One day, contact lenses could do much more than just correct our vision
The notion of wearing lenses over our eyes to correct our vision dates back hundreds of years, with some even crediting Leonardo da Vinci as one of the first proponents of the idea (though that remains somewhat controversial). Material science and our understanding of the human eye have come a long way since, while their purpose has remained largely the same. In the age of wearable computers, however, scientists in the laboratories of DARPA, Google, and universities around the world see contact lenses not just as tools to improve our vision, but as opportunities to augment the human experience. But how? And why?
As a soft, transparent disc of plastic and silicone that you wear on your eyeball, a contact lens may seem like a very bad place to put electronics. But if you look beneath the surface, the idea of a smart contact lens has real merit, and that begins with its potential to improve our well-being.
A picture of health
Over the past decade or so, scientists have made great advances with technologies that can provide different measures of our health by sampling our bodily fluid. Sweat is a great example of this. Researchers around the world are working on patches equipped with sensors and electronics that can be worn on the skin to analyze the makeup of our sweat, working out which chemicals are present and which ones are not.
In doing so, these patches could tell us when our stress levels are skyrocketing, when lactate levels are on the rise during exercise or tell diabetics when blood-sugar is at dangerous levels. Some could even automatically release diabetes drugs in response.
And the same premise applies when it comes to our eyes. More specifically, the fluid that flows through our tear ducts and other glands to keep them moist. This oily liquid also contains valuable biomarkers that can be used to track well-being, with blood-sugar levels a leading example.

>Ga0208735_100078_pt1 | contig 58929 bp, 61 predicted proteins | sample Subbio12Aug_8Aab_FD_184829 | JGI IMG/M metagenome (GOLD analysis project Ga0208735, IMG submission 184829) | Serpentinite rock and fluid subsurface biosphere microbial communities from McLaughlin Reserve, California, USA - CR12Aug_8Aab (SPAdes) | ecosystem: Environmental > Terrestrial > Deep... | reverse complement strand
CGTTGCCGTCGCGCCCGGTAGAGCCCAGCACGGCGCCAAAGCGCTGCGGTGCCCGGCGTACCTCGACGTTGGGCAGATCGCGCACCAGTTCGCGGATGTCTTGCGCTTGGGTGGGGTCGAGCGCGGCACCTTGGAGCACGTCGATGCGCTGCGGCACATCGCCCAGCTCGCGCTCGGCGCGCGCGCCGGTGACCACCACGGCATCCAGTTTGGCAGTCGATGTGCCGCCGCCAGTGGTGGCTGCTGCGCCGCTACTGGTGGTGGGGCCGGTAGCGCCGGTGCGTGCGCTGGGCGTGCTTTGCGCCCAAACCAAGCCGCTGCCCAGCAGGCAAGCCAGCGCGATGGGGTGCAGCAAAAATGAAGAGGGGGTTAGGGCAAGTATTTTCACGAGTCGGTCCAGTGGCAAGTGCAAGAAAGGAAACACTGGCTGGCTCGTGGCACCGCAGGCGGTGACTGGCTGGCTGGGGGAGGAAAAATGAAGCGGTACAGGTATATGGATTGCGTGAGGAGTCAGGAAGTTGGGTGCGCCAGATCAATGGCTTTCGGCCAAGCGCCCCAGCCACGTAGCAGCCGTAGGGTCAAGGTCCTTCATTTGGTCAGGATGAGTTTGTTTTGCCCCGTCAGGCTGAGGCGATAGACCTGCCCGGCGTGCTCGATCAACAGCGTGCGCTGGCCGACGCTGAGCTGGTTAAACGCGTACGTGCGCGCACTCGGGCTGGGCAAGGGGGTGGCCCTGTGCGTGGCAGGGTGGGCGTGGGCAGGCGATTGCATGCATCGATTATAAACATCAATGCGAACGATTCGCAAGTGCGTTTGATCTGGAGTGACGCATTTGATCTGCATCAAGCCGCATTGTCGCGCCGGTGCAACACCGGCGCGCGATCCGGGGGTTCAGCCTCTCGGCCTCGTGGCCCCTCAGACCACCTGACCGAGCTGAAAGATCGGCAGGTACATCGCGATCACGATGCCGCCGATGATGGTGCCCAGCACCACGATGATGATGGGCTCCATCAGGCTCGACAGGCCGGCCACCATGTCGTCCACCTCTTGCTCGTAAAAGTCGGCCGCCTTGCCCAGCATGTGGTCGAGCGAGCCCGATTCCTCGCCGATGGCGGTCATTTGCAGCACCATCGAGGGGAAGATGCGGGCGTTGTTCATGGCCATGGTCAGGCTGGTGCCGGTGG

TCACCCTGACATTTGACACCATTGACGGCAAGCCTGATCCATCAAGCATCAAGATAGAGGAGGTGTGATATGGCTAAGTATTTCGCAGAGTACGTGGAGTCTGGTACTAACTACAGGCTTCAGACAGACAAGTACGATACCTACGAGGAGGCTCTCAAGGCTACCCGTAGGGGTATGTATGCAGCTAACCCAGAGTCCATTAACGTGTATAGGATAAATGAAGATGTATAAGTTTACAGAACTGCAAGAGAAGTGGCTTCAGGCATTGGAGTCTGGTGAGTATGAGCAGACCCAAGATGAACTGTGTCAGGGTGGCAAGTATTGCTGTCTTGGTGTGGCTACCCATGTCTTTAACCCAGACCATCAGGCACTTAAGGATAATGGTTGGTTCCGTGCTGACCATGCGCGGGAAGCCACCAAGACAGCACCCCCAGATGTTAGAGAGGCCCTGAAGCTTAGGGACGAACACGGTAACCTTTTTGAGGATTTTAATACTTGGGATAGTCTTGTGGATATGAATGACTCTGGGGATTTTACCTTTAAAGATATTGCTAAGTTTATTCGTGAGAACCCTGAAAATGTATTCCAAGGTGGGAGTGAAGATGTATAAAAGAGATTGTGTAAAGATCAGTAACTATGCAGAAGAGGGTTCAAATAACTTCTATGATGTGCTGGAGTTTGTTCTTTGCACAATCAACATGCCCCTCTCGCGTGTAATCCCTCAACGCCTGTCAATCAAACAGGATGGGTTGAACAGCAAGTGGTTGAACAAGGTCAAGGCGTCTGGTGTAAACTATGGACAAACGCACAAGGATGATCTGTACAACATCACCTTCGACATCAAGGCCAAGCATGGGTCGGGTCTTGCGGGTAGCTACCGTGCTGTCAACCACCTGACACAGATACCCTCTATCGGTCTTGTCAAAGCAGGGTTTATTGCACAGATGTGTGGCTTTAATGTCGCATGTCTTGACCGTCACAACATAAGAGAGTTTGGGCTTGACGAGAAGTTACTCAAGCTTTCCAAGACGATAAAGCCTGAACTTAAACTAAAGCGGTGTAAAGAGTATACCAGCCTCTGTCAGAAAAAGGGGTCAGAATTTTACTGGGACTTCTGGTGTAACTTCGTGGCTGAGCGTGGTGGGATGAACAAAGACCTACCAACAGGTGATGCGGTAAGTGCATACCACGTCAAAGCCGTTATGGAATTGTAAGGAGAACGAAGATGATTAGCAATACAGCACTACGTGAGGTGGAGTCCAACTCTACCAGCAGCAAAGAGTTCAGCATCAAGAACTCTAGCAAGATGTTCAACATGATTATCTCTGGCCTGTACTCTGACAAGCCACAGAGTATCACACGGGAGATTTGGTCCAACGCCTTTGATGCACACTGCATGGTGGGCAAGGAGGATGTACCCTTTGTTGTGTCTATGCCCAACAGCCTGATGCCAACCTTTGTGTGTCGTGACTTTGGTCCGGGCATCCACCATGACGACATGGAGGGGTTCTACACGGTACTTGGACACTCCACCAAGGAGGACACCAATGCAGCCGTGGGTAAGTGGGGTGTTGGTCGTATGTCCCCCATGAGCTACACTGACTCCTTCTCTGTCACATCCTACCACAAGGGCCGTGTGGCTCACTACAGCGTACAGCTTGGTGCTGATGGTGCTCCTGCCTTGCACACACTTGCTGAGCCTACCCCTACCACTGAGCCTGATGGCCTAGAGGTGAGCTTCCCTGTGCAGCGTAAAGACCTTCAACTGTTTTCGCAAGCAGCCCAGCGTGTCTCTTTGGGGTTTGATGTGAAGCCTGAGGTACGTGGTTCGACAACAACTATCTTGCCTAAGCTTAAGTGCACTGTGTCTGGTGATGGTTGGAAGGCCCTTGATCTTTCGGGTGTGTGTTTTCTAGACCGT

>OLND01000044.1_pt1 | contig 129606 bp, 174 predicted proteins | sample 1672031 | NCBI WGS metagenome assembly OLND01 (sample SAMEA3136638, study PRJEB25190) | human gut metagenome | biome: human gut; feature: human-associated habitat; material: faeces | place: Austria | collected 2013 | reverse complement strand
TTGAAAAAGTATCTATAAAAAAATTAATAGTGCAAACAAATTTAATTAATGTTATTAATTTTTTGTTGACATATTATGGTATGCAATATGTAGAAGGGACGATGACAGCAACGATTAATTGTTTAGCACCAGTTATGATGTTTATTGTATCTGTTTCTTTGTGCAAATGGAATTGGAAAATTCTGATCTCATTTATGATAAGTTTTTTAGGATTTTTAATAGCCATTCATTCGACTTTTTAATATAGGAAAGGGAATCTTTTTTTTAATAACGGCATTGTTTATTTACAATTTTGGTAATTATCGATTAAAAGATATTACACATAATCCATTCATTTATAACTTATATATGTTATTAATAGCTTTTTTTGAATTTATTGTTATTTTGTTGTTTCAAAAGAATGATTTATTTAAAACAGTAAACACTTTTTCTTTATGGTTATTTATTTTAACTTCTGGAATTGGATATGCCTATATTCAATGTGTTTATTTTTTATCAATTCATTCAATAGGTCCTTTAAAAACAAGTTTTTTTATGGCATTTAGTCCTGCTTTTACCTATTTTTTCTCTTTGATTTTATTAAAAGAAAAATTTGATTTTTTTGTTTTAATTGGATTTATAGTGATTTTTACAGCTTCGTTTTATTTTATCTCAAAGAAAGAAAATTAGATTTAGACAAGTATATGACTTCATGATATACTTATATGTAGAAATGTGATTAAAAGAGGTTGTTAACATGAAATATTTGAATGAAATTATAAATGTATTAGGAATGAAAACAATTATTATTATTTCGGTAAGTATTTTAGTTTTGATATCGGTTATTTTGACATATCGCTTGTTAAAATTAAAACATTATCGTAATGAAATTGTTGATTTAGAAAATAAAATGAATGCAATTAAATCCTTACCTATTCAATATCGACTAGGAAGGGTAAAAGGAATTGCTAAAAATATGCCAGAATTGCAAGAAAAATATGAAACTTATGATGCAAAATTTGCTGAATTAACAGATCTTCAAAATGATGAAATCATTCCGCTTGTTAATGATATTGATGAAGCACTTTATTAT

This promise of a non-invasive way to monitor blood-sugar levels through the eye has drawn huge interest from research groups and private companies alike. Back in 2014, Google announced it was working on a contact lens featuring a wireless chip and miniaturized glucose sensor embedded between two layers of traditional contact lens material.
The idea behind this type of technology is to detect dangerous glucose levels early on and alert the wearer when they need to take action. This followed similar concepts from Microsoft and other research groups dating as far back as the early 2000s, including versions that even change color in response to dipping glucose levels.
In 2016 we saw another interesting advance in the field. Scientists at Australia’s Future Industries Institute had been working on ultra-thin films with the ability to conduct electricity, and through some creative tinkering, managed to build one into a biocompatible contact lens. This prototype device had the ability to conduct electricity, raising the possibility of building tiny electrical circuits into the lens to serve all kinds of purposes, be they to power different kinds of health sensors or even some kind of tiny retinal display for augmented reality technologies.
“The pursuit of glucose sensing with a contact lens has opened the door to reconsider what a contact lens can do for the wearer,” Drew Evans, who led that research, tells New Atlas.
Today, Evans sees great potential in these kinds of contact lenses coming to offer personalized treatments for different kinds of eye diseases, if equipped with the right kinds of sensors. Research has started to unravel the different kinds of ailments that could be revealed via biomarkers in tear fluid, with dry eye syndrome, allergies and degenerative conditions like keratoconus all a part of the mix.
“Ambitious aims like this will come from rethinking the way electronic contact lenses are designed, built and used,” Evans tells us. “The futuristic contact lens won’t simply be a smart phone reconfigured on a lens. New materials, new manufacturing, new ideas will all need to combine to see these novel products become integral to personalized health.”
At the same time, Evans says his group has made a departure from the electrically conductive films and powered contact lenses it pursued some years ago. Instead, they are exploring the potential of using organic materials that can act as passive sensors embedded in the eyewear.
“Passive means that we essentially do away with the need for a battery directly connected to our sensors,” he says.
Makes sense. Who on Earth would try and build a battery into a contact lens?
Professor Jean-Louis de Bougrenet de la Tocnaye with his battery-packing contact lens